Sorry, I beg to differ on the game play. I will do one caveat that I’m not going to events to watch. But I am watching on home on the streams and the matches that are posted.

I’m finding that I need to watch the match twice to see what the Red does then watch for the Blue. Because they are playing on different ends of the field it’s hard to watch both alliances at the same time. There are lots of good interactions (and teamwork) when the alliance is working together. And there is lots of crash time when they are not.

This is a game that really requires alliances to communicate, figure out a game plan and execute that plan.

I think the stack building an the placement of the stacks is cook, love watching the RC wobble around the top. Will it fall or not?

I get the part about a factory, but in this case it’s not a finely tuned factory. As a kid we did the General Foods tour in Dover when they bottled syrup there. Always fun to see one bottle get stuck and another come an smash and now there is sticky goo.

It beats watching a robot lock into a fill station and fling frisbee after frisbee into the goal.

I’m going to disagree with you here. I think of all of the years in FRC this is the year that is easiest to win playing solo. Last year was unwinnable solo because of the geometric scaling of assist points. This year on the other hand, a single robot can run a 32 point auto routine (if you’re the only robot on the field) and make 3-4 stacks of 6 (42 points a piece). 158-200 points is definitely a winning score which is totally achievable solo. I think this year is the best in terms of not getting screwed over by your schedule, the only time you will be screwed by scheduling is if you face a team that grabs all the center RCs which limits you to 3 stacks instead of 4 which isn’t nearly as big a deal as previous years.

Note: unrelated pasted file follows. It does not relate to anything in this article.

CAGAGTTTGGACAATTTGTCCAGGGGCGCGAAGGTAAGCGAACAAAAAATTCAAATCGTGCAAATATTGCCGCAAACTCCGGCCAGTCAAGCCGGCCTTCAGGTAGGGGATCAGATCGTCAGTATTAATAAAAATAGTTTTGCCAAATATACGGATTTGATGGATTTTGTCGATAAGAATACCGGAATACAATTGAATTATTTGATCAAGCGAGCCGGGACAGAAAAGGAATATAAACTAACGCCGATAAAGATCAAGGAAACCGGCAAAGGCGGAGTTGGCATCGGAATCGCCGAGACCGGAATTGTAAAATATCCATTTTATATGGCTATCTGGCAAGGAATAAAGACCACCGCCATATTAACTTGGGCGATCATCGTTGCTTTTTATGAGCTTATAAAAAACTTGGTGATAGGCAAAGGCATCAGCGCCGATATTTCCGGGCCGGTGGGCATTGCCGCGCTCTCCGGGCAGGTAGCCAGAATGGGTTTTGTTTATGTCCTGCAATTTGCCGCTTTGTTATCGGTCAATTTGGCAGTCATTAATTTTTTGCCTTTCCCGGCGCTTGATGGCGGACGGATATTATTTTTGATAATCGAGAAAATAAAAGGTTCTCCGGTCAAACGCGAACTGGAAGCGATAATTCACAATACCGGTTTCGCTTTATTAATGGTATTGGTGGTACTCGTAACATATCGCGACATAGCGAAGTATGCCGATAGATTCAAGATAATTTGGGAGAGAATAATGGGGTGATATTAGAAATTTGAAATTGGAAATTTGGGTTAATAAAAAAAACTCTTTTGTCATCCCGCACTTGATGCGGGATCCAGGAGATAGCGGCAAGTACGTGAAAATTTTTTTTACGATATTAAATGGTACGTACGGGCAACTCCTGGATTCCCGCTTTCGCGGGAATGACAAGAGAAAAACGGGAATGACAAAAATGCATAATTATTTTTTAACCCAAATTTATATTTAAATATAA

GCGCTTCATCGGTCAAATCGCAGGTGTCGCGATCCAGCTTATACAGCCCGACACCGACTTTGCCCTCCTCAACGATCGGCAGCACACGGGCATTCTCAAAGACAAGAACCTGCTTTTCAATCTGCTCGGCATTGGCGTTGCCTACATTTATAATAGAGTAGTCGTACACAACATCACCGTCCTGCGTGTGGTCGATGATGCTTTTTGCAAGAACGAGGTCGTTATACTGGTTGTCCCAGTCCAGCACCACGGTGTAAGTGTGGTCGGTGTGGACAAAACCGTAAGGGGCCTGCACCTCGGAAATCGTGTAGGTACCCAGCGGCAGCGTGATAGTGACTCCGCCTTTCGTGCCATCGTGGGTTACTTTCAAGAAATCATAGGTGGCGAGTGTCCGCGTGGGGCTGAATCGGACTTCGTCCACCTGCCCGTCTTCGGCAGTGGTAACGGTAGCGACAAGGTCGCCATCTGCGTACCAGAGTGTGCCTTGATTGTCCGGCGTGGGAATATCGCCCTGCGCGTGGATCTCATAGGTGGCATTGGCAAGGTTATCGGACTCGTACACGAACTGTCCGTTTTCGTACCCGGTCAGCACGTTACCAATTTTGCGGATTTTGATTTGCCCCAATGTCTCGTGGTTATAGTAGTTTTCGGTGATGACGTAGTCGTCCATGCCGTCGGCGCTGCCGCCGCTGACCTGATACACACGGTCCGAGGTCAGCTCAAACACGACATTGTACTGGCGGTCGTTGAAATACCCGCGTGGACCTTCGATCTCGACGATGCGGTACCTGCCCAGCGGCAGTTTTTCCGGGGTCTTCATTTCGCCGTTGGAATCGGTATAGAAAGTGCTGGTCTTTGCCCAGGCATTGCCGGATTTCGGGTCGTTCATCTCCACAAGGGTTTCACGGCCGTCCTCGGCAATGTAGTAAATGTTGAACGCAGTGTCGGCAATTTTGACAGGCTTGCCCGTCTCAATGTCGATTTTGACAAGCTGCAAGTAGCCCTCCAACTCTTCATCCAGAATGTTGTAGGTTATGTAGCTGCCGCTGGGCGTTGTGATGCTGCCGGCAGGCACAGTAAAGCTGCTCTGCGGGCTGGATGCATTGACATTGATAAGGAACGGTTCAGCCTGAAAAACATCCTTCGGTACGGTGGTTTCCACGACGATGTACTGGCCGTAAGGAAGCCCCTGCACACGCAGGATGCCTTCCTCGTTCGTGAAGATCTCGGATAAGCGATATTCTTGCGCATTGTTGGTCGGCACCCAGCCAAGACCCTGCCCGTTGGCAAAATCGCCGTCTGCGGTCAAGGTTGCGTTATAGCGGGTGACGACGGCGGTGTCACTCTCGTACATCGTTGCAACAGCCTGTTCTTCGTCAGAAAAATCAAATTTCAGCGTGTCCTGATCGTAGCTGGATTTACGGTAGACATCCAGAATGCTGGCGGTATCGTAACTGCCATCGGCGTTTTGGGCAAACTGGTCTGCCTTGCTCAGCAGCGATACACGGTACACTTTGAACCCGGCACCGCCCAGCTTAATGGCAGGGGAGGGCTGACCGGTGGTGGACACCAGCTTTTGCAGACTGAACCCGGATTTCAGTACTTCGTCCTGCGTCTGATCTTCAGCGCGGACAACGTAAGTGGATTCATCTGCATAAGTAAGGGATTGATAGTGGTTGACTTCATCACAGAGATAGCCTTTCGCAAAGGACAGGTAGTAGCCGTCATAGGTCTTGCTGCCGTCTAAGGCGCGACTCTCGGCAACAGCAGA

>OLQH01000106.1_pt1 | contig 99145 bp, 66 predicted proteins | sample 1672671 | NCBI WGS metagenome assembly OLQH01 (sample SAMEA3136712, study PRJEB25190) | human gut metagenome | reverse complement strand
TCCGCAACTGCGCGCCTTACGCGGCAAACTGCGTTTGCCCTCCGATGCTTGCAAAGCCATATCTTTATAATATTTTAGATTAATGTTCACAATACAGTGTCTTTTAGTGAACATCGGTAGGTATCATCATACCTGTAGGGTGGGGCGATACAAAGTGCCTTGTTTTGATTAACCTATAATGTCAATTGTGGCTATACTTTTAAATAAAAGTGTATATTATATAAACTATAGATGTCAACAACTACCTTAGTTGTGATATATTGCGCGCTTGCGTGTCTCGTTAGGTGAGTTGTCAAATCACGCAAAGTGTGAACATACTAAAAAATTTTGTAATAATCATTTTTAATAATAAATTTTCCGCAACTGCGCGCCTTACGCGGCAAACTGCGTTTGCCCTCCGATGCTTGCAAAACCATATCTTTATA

You’re welcome to your opinion on boring vs exciting, but it is one that I don’t share. This is actually quite an interesting game, and I find it fascinating to see how teams have taken advantage of the new rules.

i like it when the GDC shakes things up a bit.

Jason

The only thing I don’t like about this year is the ranking system, but it’s still not really bad. Everything else is great.

This game is not about “winning solo” and I think your match schedule has a more drastic effect on your ranking than any prior year. In years past, if you were paired with 1114 for example you would likely win but you only gained 2 QP’s. However, this year, if you play with 1114 and they (and you) put up a big number, that’s a huge advantage over teams that don’t get to play with 1114 cause it’s not 2 QP’s it’s a huge boost to your QA that other teams won’t get.